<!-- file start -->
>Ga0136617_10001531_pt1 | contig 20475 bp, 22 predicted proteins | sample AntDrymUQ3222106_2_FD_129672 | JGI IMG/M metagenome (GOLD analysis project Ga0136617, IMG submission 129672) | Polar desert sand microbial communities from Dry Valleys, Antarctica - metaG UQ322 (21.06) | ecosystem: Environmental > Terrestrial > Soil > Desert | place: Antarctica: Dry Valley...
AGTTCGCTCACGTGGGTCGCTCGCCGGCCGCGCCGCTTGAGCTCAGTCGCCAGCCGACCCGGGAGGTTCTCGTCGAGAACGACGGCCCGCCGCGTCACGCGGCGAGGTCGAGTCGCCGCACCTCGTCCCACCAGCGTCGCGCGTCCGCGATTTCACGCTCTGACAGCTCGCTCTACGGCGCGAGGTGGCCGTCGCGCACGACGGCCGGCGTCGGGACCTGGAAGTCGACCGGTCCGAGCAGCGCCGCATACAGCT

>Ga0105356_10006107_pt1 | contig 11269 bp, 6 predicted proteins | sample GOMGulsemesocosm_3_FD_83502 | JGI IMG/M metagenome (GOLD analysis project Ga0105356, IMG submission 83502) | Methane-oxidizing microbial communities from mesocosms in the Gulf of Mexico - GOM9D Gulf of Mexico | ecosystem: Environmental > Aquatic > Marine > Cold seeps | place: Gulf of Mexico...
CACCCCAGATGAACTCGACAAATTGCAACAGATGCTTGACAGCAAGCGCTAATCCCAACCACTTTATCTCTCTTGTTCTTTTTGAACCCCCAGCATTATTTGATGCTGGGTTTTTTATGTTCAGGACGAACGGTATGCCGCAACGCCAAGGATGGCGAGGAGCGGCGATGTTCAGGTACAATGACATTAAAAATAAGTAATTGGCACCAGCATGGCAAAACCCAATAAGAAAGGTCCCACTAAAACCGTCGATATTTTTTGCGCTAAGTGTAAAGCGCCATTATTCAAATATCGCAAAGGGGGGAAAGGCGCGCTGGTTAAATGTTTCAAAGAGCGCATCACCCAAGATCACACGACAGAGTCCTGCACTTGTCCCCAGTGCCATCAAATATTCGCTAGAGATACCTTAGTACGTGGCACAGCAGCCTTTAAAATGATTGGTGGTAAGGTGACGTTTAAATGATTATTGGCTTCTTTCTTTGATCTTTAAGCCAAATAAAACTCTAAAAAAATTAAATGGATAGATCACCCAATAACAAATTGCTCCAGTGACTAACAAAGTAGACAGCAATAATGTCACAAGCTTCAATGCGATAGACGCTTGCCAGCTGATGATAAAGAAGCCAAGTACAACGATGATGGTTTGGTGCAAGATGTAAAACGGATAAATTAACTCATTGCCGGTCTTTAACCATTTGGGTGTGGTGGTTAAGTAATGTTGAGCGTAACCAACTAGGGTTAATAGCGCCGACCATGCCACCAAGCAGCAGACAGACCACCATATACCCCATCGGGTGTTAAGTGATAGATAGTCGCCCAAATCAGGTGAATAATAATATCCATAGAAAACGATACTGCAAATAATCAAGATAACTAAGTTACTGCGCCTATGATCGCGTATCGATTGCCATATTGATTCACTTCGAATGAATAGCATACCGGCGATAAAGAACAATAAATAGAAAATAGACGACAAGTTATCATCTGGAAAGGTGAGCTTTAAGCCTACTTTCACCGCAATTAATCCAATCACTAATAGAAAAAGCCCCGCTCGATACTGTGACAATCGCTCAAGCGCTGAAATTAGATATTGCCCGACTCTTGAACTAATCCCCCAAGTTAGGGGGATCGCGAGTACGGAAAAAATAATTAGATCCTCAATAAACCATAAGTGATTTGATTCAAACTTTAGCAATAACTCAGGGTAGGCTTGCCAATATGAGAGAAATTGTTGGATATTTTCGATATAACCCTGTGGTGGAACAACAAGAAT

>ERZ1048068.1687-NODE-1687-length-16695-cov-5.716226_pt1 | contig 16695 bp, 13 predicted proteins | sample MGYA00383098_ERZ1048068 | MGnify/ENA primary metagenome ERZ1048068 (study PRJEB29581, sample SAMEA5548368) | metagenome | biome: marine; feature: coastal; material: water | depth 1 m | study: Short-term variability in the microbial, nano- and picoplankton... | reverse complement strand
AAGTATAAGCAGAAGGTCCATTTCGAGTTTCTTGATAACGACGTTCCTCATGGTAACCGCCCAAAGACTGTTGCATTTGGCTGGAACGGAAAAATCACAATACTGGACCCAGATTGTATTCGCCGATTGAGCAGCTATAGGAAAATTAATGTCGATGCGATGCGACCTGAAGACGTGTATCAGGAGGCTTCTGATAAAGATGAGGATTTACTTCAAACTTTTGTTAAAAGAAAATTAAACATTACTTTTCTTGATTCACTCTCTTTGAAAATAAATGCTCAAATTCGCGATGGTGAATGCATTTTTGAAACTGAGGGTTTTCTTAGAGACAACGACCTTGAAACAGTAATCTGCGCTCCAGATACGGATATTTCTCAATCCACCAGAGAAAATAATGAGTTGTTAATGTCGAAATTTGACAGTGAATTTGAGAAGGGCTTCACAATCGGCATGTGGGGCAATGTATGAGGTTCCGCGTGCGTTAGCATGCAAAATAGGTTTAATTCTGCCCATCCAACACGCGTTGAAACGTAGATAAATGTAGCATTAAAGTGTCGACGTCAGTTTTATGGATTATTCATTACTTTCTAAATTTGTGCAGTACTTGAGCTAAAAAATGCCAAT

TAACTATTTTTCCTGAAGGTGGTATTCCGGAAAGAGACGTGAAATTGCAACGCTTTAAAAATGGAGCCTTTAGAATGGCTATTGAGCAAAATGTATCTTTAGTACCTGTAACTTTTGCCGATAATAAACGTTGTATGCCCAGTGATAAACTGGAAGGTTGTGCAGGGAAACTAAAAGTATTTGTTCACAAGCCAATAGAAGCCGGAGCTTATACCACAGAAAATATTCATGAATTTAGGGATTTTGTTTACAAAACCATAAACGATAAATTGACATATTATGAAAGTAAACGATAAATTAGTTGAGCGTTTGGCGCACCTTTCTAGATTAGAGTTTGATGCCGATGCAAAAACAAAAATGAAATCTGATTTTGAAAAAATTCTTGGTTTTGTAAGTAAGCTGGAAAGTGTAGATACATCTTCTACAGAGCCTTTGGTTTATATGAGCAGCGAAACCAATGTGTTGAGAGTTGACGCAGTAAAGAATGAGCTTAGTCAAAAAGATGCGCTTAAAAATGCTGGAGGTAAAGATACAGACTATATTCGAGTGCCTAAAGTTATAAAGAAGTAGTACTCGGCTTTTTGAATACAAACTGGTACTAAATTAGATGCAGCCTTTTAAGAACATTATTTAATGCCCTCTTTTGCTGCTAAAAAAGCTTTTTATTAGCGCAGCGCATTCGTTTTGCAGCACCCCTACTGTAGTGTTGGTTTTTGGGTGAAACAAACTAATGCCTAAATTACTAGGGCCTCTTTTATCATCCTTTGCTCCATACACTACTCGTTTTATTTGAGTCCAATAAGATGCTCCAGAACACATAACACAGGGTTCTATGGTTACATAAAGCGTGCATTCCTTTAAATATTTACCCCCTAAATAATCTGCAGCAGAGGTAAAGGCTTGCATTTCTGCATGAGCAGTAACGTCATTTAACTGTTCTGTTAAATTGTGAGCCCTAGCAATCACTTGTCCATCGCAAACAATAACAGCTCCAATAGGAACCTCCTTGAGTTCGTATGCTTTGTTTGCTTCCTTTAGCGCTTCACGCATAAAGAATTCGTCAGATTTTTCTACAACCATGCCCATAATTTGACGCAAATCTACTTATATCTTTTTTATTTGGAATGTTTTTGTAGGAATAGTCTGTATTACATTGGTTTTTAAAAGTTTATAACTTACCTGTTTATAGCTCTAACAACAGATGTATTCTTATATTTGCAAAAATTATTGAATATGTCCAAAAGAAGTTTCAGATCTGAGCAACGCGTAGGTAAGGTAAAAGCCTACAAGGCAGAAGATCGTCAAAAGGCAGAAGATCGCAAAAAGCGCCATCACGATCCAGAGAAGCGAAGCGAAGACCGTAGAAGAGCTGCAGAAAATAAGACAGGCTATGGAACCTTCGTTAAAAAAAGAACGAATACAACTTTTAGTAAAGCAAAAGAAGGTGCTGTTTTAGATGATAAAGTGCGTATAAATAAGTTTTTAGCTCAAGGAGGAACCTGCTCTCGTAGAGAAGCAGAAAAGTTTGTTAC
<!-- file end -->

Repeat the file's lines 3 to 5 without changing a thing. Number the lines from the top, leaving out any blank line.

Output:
>Ga0105356_10006107_pt1 | contig 11269 bp, 6 predicted proteins | sample GOMGulsemesocosm_3_FD_83502 | JGI IMG/M metagenome (GOLD analysis project Ga0105356, IMG submission 83502) | Methane-oxidizing microbial communities from mesocosms in the Gulf of Mexico - GOM9D Gulf of Mexico | ecosystem: Environmental > Aquatic > Marine > Cold seeps | place: Gulf of Mexico...
CACCCCAGATGAACTCGACAAATTGCAACAGATGCTTGACAGCAAGCGCTAATCCCAACCACTTTATCTCTCTTGTTCTTTTTGAACCCCCAGCATTATTTGATGCTGGGTTTTTTATGTTCAGGACGAACGGTATGCCGCAACGCCAAGGATGGCGAGGAGCGGCGATGTTCAGGTACAATGACATTAAAAATAAGTAATTGGCACCAGCATGGCAAAACCCAATAAGAAAGGTCCCACTAAAACCGTCGATATTTTTTGCGCTAAGTGTAAAGCGCCATTATTCAAATATCGCAAAGGGGGGAAAGGCGCGCTGGTTAAATGTTTCAAAGAGCGCATCACCCAAGATCACACGACAGAGTCCTGCACTTGTCCCCAGTGCCATCAAATATTCGCTAGAGATACCTTAGTACGTGGCACAGCAGCCTTTAAAATGATTGGTGGTAAGGTGACGTTTAAATGATTATTGGCTTCTTTCTTTGATCTTTAAGCCAAATAAAACTCTAAAAAAATTAAATGGATAGATCACCCAATAACAAATTGCTCCAGTGACTAACAAAGTAGACAGCAATAATGTCACAAGCTTCAATGCGATAGACGCTTGCCAGCTGATGATAAAGAAGCCAAGTACAACGATGATGGTTTGGTGCAAGATGTAAAACGGATAAATTAACTCATTGCCGGTCTTTAACCATTTGGGTGTGGTGGTTAAGTAATGTTGAGCGTAACCAACTAGGGTTAATAGCGCCGACCATGCCACCAAGCAGCAGACAGACCACCATATACCCCATCGGGTGTTAAGTGATAGATAGTCGCCCAAATCAGGTGAATAATAATATCCATAGAAAACGATACTGCAAATAATCAAGATAACTAAGTTACTGCGCCTATGATCGCGTATCGATTGCCATATTGATTCACTTCGAATGAATAGCATACCGGCGATAAAGAACAATAAATAGAAAATAGACGACAAGTTATCATCTGGAAAGGTGAGCTTTAAGCCTACTTTCACCGCAATTAATCCAATCACTAATAGAAAAAGCCCCGCTCGATACTGTGACAATCGCTCAAGCGCTGAAATTAGATATTGCCCGACTCTTGAACTAATCCCCCAAGTTAGGGGGATCGCGAGTACGGAAAAAATAATTAGATCCTCAATAAACCATAAGTGATTTGATTCAAACTTTAGCAATAACTCAGGGTAGGCTTGCCAATATGAGAGAAATTGTTGGATATTTTCGATATAACCCTGTGGTGGAACAACAAGAAT

>ERZ1048068.1687-NODE-1687-length-16695-cov-5.716226_pt1 | contig 16695 bp, 13 predicted proteins | sample MGYA00383098_ERZ1048068 | MGnify/ENA primary metagenome ERZ1048068 (study PRJEB29581, sample SAMEA5548368) | metagenome | biome: marine; feature: coastal; material: water | depth 1 m | study: Short-term variability in the microbial, nano- and picoplankton... | reverse complement strand